I Need to Stop Worrying and Love the Swift
I think it’s safe to assume that President Obama has been kicked out of office, and America is now being ruled by a cute, blonde, songwriting overlord. I see her in more places than I can possibly fathom. I hear her name in more places than anyone should be allowed to hear it. She’s awful and awfully brilliant. Either that or her publicist is the same one Jesus had.
I think you all know I’m talking about her. –>
Her blue, consistently-scowling eyes judge you from the cover of People every third month. Her music fills your ears with semi-sweet nothings about all of the douchebags she plowed through in the past year. She is an infection that even amoxicillin and/or hiding out in Siberia can’t cure.
She, my readers, is Taylor Swift. The media’s sweetheart. And I am damn sick of her.
She’s Entertainer of the Year for the second year in a row, and while last year she may have deserved it, I cannot understand how the bloody hell she won it for 2010. Her latest album only came out two months ago. Her one film role of the year was in an ensemble drama (that, by the way, was a sad attempt by Hollywood to re-create the much funnier/better-written British film Love Actually). She doesn’t entertain outside of cut a CD per year and tour. She does not have the shock value of Lady Gaga or the tragic teenage-downfall backstory of Lindsay Lohan.
She is in the tabloids more often than not for her many, many month-long relationships with every imaginable teen heartthrob in Hollywood (discounting Rob Pattinson, who prefers the crack-addict look to the pseudo-virginal Southern blonde anyways). She and (insert name here) will go on a few coffee dates, make it onto the cover of People again, and be broken up by the time the moon is full again in some messy way that you’d see more frequently on a teen soap opera. And how does she bounce back from every single one? She writes a song that makes it onto her album.
The moral of the story? Don’t date Taylor Swift, boys…and girls…and humans.
I’m sure she has a stellar personality (don’t they all?), but frankly, other than her poor-me relationship history, I find her to be exceedingly bland. She can sing, yes. But other than a grand old country-warble and the idea that she does, in fact, write her own music (a rarity), she offers little to no entertainment value. The songs she writes, when they aren’t about her most recent boy-toy, are basically Swift trying to paint herself as a 21-year-old wise-woman with all of this world experience about life and love. It all frankly makes me want to vomit.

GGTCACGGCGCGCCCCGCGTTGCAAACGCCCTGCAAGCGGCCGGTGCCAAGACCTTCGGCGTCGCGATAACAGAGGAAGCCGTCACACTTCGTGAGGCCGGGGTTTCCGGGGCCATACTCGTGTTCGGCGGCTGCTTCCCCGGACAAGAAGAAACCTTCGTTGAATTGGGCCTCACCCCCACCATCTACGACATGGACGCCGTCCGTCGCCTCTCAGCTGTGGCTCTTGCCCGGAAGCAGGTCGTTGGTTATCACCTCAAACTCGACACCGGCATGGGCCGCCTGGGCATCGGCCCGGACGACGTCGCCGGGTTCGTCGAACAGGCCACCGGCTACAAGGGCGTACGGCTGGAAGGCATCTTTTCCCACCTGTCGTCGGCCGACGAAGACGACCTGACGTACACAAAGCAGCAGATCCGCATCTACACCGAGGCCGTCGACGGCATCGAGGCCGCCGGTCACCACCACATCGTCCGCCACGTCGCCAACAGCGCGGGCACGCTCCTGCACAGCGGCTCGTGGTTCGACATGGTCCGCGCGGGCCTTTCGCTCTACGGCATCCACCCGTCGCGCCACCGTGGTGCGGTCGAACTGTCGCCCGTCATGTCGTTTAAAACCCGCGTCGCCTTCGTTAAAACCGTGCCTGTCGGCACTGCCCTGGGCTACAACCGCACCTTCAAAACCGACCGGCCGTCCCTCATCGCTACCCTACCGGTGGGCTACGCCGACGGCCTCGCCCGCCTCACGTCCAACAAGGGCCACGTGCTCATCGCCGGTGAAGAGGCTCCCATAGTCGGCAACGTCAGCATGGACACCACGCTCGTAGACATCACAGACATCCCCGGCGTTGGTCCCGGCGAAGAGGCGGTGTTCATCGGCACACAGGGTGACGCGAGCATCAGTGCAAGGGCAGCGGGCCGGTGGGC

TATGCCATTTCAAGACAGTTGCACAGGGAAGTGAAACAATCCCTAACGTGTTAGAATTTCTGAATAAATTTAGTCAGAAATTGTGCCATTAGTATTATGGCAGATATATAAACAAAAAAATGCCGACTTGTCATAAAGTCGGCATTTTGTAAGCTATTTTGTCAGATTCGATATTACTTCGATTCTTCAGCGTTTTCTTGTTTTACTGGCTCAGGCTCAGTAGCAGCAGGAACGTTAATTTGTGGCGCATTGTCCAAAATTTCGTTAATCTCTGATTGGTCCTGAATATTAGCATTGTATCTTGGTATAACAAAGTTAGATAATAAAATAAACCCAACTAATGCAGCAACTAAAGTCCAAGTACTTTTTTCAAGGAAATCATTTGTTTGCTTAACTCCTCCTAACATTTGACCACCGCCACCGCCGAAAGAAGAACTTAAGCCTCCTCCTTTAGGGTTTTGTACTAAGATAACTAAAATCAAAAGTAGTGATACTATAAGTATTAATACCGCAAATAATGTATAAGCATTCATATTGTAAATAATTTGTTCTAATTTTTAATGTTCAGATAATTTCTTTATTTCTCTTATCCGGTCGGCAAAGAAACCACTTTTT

And yet the girl is everywhere (and dating everyone)! I was watching my local news this morning, like I do every morning, and the first news story I see isn’t about the latest murder downtown or the price of gas. It was about how Taylor Swift rang in the big 2-1 in Nashville.
On my local news station. The one place I can safely say this media overlord does not belong.
And I find it to almost be proof to why so many people thing society in America is collapsing. For it is a sad, sad day indeed when the top news story on your local station is how Taylor Swift celebrated her birthday this year. It really makes a part of me want to cry.
Celebrities and media stars certainly have their place in our society: on our iTunes playlists and movie screens. I still feel that this constant insistence upon knowing their every move and their every romantic interest is not only overbearing to them, but completely irritating to the rest of us who aren’t interested. And really, who needs to know that Taylor Swift is dating a man ten-years her senior? Who gives a flying fuck?
In Japan, movie and music stars are seen as not two-bit tabloid fodder and after-work gossip at the gym. They are seen as artisans who excel in their craft. That is who they are, and people leave them the hell alone. They will come out for awards ceremonies and promotional purposes, but you don’t see eight-hundred pictures of Tatsuya Fujiwara coming out of a coffee shop with his girlfriend…
*Which is a real shame. There really can’t be enough photographs of this man.*
Why can’t America stop getting all up in our celebrities’ business? Will we ever learn that they really are no big deal, and that their obligation to write music, smile for the camera, and give us a temporary leave from our normal, boring lives is nothing but their JOB, much like the common mechanic’s job is to smile while changing your tires, and we shouldn’t be revering them as gods any more than said mechanic?
I honestly have no answer to this question. You tell me.